The deliberate shift between metaphor and reality created in the Isaiah text formed an intentional imbalance in the prophetic voice, as Isaiah critiqued one of the most vulnerable segments of Israeli society, women. This imbalance created stereotypes in which male power and privilege benefitted and assisted in the maintenance of the social order and its resulting patriarchy. While the prophetic voice was important and often God-directed, there was also a blurring of God’s reality towards Hebrew women. Was it God’s voice indicting violence and misogyny towards the Daughters of Zion and how did this prevailing attitude affect the safety, the rights, and lives of women in this society?
“When women – even for the sake of argument – are mutilated by and in religious texts, how has the kingdom of God with its promise of peace, justice, righteousness, and love been made more authentic within the world?” (pg.104).
This is an important question and it has some of the same attachments to the intra-community conflict created by the “mutilation” of the character and lives of African-Americans, by the continuous harm inflicted through racial stereotyping of white America. Peace, justice, and love are lost when one segment of American society decides to continuously dehumanize another.
Interestingly enough, just as with the gender politics of ancient Israel, the trauma inflicted by the prevailing attitudes of those who created the harm, is not experienced by the perpetuators. Instead, there is a type of voyeurism that emerges, where those who created the negative images benefit from them, yet are excluding from the damaging outcomes. In Israel’s case, women were continuously oppressed and denied the basic rights in their society. In the case of Black Americans, the outcomes of racial stereotyping maintains racism and discrimination, creates intra-communal trauma and conflict, harmful self-imaging, and a myriad of socio-psychic outcomes that often manifest as mental illness (i.e, post traumatic stress syndrome AND post traumatic slave syndrome).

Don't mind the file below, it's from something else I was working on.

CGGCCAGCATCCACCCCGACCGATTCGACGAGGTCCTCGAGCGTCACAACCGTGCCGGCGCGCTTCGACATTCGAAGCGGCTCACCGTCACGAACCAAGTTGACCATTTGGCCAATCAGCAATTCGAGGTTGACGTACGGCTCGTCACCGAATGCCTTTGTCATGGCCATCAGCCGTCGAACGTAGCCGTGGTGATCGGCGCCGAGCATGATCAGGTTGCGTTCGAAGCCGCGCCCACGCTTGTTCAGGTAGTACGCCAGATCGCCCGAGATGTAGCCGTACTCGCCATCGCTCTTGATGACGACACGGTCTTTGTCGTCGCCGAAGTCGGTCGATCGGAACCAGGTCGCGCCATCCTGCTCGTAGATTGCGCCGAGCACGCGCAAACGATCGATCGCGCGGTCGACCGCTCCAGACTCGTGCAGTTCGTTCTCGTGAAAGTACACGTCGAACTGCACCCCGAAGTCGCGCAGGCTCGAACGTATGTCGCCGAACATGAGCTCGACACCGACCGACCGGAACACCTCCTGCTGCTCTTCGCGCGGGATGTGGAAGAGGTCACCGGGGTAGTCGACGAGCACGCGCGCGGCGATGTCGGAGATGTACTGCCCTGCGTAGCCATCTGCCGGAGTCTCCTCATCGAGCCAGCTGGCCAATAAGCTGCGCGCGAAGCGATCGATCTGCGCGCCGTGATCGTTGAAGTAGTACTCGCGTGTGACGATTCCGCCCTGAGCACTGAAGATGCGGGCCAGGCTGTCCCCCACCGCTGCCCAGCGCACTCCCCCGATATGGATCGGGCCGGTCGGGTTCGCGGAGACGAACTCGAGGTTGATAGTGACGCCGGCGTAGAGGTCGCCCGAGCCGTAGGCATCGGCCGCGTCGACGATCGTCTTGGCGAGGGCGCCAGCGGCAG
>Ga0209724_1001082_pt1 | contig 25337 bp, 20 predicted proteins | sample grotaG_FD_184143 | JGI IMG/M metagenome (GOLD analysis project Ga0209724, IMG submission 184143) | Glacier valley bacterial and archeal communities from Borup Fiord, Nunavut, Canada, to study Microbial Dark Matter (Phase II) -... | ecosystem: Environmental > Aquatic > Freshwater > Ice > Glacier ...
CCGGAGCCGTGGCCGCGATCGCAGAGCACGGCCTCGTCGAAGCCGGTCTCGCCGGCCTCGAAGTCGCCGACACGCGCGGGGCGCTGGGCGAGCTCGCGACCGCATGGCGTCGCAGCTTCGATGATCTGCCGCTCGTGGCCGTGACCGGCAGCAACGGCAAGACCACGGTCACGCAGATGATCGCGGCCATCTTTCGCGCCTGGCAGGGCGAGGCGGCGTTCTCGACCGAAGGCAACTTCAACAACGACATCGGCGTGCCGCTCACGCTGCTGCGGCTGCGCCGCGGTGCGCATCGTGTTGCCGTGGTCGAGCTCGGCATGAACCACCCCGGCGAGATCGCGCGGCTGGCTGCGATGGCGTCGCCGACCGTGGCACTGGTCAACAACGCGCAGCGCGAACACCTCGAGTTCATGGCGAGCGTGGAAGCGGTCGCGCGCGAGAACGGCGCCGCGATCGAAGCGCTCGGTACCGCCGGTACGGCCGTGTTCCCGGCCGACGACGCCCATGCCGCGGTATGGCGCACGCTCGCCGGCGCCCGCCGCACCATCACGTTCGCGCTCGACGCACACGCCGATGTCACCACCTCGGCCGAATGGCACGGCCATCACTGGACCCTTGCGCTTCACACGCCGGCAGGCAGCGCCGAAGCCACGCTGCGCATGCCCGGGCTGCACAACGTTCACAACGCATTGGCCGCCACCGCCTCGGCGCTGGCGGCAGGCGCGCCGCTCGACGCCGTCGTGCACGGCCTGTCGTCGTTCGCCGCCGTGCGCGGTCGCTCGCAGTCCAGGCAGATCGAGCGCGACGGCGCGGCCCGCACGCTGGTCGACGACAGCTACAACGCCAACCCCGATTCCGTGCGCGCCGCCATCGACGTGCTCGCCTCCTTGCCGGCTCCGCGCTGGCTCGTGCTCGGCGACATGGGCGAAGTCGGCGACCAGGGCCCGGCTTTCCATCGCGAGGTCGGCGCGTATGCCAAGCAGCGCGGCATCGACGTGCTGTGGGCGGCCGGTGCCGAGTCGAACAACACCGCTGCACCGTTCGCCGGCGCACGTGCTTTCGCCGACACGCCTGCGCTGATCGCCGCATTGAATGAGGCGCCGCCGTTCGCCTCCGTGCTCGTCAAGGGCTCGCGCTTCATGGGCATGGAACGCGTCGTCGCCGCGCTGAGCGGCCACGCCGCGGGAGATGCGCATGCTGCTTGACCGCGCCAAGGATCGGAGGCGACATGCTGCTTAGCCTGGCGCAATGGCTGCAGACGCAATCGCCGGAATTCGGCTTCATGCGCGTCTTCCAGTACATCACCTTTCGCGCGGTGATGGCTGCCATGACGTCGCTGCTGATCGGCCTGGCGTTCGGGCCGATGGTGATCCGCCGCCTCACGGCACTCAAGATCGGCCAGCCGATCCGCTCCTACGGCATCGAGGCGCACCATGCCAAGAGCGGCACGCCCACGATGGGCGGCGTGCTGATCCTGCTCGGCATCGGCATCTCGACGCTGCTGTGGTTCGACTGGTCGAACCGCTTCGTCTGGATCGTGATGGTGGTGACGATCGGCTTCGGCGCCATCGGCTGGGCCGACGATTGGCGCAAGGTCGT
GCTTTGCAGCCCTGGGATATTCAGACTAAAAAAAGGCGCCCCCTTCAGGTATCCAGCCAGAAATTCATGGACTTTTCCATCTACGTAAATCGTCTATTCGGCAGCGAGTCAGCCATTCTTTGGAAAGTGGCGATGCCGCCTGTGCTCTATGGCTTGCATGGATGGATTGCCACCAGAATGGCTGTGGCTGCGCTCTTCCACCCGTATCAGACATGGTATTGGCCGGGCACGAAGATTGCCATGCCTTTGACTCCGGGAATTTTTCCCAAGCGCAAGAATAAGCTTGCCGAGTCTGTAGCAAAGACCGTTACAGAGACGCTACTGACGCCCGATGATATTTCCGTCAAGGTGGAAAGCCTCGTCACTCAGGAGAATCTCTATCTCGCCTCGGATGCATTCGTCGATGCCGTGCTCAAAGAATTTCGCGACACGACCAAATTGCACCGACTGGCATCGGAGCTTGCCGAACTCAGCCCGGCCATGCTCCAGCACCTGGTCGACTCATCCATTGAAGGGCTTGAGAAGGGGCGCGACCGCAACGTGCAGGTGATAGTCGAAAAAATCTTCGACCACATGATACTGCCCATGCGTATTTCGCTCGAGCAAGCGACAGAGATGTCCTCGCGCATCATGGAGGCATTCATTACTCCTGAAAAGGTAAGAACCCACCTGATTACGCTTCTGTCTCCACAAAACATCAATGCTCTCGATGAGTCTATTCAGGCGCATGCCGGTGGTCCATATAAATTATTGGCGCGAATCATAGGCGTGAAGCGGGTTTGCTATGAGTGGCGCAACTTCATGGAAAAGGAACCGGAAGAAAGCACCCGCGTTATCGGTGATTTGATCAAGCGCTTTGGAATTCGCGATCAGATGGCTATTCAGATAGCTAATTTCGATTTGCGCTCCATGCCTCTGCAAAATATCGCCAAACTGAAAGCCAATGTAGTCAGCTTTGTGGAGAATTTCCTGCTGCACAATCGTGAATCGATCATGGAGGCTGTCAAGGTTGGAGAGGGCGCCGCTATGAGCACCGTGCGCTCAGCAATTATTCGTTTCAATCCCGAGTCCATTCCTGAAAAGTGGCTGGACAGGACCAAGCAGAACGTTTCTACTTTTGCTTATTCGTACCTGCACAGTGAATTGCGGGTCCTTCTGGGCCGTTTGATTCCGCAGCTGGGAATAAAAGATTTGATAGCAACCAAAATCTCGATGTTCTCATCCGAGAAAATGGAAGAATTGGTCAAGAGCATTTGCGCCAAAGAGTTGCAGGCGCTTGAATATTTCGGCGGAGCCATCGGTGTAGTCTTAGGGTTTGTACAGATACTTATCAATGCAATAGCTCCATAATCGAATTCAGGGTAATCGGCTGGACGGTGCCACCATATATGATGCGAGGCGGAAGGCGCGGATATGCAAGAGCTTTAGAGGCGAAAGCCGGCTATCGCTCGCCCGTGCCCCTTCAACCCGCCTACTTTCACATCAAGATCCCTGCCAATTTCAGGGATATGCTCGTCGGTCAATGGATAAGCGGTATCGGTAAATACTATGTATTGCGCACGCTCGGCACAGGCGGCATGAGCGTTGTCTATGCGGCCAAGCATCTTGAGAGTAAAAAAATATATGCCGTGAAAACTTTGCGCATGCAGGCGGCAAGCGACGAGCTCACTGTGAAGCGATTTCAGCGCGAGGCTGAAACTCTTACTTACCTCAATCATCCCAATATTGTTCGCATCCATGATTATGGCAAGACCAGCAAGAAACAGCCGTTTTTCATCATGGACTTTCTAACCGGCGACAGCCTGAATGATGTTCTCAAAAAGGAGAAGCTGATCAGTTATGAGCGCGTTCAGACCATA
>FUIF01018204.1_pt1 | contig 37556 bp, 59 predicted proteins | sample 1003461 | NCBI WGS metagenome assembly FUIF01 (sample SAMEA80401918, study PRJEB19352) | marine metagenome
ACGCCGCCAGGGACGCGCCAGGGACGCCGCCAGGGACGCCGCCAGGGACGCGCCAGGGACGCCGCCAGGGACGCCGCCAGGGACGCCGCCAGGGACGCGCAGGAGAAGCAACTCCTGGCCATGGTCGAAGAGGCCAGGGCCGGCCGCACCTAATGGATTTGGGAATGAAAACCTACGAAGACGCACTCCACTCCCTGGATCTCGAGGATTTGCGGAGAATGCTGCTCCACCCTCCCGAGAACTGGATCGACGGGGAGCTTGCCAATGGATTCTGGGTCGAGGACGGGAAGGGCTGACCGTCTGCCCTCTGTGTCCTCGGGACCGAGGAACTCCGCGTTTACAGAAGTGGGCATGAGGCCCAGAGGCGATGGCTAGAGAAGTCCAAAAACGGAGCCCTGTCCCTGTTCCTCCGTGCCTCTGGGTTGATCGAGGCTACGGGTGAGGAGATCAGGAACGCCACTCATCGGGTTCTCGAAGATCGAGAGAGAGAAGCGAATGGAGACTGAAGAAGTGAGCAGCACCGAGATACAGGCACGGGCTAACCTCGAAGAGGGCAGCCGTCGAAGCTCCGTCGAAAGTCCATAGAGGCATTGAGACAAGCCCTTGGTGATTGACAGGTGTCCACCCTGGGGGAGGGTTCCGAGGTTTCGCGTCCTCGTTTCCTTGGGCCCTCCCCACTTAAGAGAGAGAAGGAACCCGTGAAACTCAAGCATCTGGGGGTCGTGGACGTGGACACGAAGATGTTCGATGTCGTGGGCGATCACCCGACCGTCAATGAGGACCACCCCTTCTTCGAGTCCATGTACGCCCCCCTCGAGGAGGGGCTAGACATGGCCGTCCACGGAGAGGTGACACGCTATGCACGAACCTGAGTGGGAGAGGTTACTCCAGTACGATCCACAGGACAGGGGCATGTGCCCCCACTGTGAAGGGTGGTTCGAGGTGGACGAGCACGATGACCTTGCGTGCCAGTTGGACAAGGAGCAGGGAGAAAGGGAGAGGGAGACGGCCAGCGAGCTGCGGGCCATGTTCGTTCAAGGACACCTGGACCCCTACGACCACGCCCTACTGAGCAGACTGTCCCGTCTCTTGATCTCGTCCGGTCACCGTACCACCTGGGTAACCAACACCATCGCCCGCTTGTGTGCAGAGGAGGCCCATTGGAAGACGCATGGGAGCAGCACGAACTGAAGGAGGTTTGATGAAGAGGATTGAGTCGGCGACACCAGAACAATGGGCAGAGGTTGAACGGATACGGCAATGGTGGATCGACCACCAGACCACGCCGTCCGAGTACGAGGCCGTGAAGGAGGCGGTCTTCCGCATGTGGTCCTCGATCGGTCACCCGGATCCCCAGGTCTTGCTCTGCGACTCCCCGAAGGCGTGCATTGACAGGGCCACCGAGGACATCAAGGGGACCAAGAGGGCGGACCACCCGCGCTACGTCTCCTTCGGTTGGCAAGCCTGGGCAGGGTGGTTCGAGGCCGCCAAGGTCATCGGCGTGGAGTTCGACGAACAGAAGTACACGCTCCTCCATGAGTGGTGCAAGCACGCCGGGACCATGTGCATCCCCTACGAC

So, what are the solutions to this crisis of “carrying The Race on our backs?” How do we heal ourselves from these unwanted and traumatic experiences?
Perhaps the answer is in the casting of new visions we can imagine and form FOR OURSELVES! As Dr. Weems observes: “Thus, in the face of the ever-changing complexion of American society, every new generation is faced with the task of examining and criticizing the epistemological*, cultural, and theological paradigms that have been handed down to it by the previous generation. (epistemological means – the theory of knowledge – the investigation of what distinguishes justified belief from opinion.)
The elimination of race responsibility behaviors is contingent upon our true and authentic knowledge of ourselves: our history, our value, our worth, and our pride in our community. In consideration of this profound observation: “If you don’t let the past die, it won’t let you live,” we must be committed to burying all of the negative projections that are deliberately aimed towards our community and create healthy and sustainable visions for ourselves and future generations. Knowing that we are created in the image of God and living out this divine truth, is the beginning of the healing which will transform our community and our behaviors towards each other, and ultimately the manifestation of how we view ourselves and live out this sacred prescription into the future.
Questions for our consideration and discussion:
Why is race responsibility behavior damaging to the Black community and to our nation, as a whole (or is it?).
How do we balance individual “problematic” behaviors (i.e., “W.A.P. for example) with that of communal responsibility, accountability, and response?
Suggest some solutions for our community’s dilemma. For example, Jesus collapsed the notions of the inferiority of women by providing a means for them to join His mission – so what can we do in order to assist in the reduction of racial stereotyping and its negative effects?